RIPA s 12(7)

Ian Batten igb at
Thu Jun 12 21:04:09 BST 2014

On 12 Jun 2014, at 18:39, Caspar Bowden (lists) <lists at> wrote:
> that looks broad enough to ask for the source code to any client-side Webmail encrypting widget. Quite useful.

It's also broad enough to get a server's private key if RSA was in use: if you've intercepted encrypted sessions, then
having the RSA private key allows you to extract the session keys.  There's a proportionality and collateral issue, but
of course the S.49 notice could be used to demand the CSP decrypt encrypted session keys and provided
by the agency, and therefore satisfy the needs of the investigator without releasing a long-term key.

However, I'm not sure whether the police would be overly interested in any of this, because even if the CSP coughs
all the keys, it's intercept and therefore not admissible.  They'll need other, non-intercept evidence to get the intercept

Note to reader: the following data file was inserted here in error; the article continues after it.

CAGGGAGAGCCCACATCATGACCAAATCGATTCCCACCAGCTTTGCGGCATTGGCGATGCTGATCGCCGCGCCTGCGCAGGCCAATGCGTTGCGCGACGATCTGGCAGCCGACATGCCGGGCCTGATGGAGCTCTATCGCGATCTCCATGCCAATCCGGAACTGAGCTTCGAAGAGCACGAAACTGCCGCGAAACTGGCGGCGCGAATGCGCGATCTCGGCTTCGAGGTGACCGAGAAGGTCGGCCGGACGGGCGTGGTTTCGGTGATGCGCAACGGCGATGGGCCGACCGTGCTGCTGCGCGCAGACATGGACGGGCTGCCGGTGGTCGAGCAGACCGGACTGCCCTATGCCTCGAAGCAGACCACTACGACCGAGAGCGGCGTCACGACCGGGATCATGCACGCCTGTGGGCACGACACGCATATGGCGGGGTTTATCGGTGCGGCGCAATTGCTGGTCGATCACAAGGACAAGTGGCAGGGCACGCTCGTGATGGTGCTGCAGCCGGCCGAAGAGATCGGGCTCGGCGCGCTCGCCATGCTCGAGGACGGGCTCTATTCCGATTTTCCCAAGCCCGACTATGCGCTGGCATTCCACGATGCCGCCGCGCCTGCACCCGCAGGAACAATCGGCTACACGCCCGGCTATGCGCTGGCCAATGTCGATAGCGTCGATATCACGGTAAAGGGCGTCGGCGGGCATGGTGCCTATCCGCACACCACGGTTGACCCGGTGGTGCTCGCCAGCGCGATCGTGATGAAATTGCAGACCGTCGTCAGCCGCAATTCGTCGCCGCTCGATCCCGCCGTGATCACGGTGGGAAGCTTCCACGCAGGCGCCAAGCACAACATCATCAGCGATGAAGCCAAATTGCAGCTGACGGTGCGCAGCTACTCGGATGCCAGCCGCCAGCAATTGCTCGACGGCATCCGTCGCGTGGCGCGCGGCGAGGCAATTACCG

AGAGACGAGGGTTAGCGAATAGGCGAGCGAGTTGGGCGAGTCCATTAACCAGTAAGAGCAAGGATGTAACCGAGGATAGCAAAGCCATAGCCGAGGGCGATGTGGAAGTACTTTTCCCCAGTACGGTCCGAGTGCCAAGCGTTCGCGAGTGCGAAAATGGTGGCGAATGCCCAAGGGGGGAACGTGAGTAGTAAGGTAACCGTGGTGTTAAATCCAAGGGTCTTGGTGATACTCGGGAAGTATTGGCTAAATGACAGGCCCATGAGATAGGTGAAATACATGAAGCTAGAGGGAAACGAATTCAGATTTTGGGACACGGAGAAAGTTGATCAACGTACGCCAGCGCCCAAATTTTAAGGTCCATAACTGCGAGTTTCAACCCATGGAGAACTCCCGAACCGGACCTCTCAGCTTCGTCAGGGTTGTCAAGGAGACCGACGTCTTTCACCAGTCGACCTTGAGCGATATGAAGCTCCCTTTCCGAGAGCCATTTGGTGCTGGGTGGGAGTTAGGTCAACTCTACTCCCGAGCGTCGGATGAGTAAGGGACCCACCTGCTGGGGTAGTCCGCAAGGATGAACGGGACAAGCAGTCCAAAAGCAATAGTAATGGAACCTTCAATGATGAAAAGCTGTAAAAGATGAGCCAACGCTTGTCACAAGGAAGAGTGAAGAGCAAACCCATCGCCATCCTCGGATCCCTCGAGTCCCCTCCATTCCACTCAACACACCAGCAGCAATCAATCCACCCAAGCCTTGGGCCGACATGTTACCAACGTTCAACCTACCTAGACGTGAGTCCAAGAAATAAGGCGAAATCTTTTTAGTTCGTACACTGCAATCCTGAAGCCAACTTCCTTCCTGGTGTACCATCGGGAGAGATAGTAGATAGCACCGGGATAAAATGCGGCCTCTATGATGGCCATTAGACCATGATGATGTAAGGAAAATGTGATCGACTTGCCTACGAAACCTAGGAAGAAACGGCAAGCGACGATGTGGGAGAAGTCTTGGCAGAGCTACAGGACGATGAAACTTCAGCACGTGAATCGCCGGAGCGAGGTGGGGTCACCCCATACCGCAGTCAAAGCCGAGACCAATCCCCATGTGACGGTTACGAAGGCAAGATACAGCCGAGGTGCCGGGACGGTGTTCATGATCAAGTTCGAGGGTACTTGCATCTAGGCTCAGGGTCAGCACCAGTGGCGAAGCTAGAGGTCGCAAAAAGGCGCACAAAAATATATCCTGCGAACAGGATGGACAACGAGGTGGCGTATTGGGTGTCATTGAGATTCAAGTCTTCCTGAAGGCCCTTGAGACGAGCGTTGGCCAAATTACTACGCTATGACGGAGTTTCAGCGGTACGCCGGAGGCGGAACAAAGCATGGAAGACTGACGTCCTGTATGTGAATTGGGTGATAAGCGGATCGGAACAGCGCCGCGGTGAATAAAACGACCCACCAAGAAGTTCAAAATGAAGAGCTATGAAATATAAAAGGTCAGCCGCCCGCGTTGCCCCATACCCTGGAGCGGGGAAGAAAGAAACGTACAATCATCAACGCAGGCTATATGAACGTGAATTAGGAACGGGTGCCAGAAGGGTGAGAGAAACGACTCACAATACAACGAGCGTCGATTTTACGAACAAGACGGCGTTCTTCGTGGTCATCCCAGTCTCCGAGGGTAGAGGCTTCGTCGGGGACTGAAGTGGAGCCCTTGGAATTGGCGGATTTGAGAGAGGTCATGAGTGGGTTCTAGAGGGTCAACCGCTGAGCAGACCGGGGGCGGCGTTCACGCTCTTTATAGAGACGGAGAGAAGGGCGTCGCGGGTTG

warrant, and they'll need other, non-intercept evidence to get a conviction.  Cases where the intercept evidence is
therefore hugely significant, to the point of it being worth messing around with production orders, are going to be 
thin on the ground.  And stuff which is admissible when decrypted, for example memory sticks seized under search
warrants or computers with "data at rest" ditto, is much less likely to have keys held by anyone other than the
putative owner.


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